Duluth, GA – Don Panoz, an American entrepreneur who made his name in the pharmaceutical industry before becoming widely influential in North American endurance racing, passed away Tuesday (Sept. 11) at his home in Georgia after a brief battle with pancreatic cancer. He was 83.
A lifelong entrepreneur, Panoz was the founder of the American Le Mans Series (ALMS) and creator of the famously loud and uniquely styled front-engined Panoz LMP1 race cars.
After experiencing the 24 Hours of Le Mans for the first time, Panoz aimed to replicate the spirit of Le Mans by creating a “one-off” event at Road Atlanta — the 10-hour or 1,000-mile Petit Le Mans — that debuted Oct. 11, 1998.
Buoyed by the event’s success, Panoz founded the ALMS, a series of races throughout North America on world-class racetracks, including three that he owned: Sebring International Raceway, Road Atlanta and Mosport, today known as Canadian Tire Motorsport Park. Through those efforts, Panoz became a driving force for sports car racing in North America.
Under Panoz’s watchful eye, the ALMS was the first motorsports sanctioning body to open the pre-race starting grid to race fans, allowing them to walk among the cars and drivers on the racetrack minutes before the start of each race. It’s a practice that is still a part of every IMSA WeatherTech SportsCar Championship and IMSA Continental Tire SportsCar Challenge race — and has been replicated by many racing organizations around the world.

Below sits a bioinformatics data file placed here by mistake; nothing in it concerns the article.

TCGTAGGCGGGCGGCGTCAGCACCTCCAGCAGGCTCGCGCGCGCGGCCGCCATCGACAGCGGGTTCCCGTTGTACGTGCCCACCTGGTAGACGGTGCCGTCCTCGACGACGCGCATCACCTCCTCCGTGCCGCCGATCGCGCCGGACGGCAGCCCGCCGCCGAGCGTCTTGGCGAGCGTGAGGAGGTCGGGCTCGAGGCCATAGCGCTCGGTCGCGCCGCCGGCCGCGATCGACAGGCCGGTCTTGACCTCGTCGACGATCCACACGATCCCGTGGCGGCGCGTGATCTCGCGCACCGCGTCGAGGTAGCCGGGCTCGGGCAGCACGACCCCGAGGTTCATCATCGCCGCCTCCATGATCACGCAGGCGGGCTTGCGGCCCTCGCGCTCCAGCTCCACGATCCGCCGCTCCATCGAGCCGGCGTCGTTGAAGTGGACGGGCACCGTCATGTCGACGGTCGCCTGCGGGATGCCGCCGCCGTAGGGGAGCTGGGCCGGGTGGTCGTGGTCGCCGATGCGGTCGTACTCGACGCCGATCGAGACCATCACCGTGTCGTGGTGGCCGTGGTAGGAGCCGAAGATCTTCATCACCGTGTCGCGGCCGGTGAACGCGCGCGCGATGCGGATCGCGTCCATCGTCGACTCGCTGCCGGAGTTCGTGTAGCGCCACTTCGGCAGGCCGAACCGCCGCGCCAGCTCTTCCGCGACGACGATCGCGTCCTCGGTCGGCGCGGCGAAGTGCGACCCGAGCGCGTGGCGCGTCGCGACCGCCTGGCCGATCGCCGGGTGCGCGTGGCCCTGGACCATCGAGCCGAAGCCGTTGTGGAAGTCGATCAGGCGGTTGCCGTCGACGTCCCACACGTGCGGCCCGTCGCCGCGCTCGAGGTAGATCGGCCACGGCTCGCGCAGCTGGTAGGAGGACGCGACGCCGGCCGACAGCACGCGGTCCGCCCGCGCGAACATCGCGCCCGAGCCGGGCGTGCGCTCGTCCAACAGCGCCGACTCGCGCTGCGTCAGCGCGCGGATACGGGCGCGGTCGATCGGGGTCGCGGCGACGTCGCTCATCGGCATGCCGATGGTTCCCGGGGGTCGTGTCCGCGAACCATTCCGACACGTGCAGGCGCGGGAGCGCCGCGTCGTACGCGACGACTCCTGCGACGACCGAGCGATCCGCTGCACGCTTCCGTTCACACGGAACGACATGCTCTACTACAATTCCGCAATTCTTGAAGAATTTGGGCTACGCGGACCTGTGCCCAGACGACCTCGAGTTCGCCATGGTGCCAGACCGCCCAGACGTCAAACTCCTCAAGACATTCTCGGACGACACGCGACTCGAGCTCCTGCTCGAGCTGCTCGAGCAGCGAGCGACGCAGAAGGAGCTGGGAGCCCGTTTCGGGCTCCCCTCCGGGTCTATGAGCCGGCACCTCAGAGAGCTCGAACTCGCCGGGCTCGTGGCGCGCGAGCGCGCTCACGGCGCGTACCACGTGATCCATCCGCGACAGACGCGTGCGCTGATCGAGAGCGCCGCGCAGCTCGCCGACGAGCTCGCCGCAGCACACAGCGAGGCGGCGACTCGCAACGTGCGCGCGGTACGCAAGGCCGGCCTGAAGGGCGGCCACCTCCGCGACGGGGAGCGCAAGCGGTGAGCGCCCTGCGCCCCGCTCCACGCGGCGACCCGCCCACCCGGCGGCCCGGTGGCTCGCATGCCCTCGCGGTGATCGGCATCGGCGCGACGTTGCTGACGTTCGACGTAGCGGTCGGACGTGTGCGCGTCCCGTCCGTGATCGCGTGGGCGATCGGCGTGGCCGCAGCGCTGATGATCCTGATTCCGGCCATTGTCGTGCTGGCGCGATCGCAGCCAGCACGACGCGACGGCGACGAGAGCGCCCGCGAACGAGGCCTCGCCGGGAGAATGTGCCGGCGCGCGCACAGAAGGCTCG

In 2012, Panoz recognized that to truly achieve the type of success he envisioned for sports car racing in North America, a merger between the ALMS and the Grand-Am Road Racing Association was needed. He joined forces with Grand-Am founder Jim France — and together with their respective CEOs, Scott Atherton with ALMS and Ed Bennett with Grand-Am — the historic merger was announced at Daytona International Speedway on Sept. 5, 2012. With France as chairman, Panoz became vice chairman of the new organization, which took on the International Motor Sports Association (IMSA) moniker.
“Don Panoz will be remembered as a one of the most important figures in the history of sports car racing,” NASCAR chairman and CEO and IMSA chairman Jim France said. “Don was a true gentleman who deeply cared about our sport. That was obvious to all who are involved with sports car racing. He became a great friend and partner, and we shared the pride of combining Grand-Am and the American Le Mans Series and re-establishing the IMSA brand, bringing sports car racing together again. Don was a true innovator whose work touched many lives.”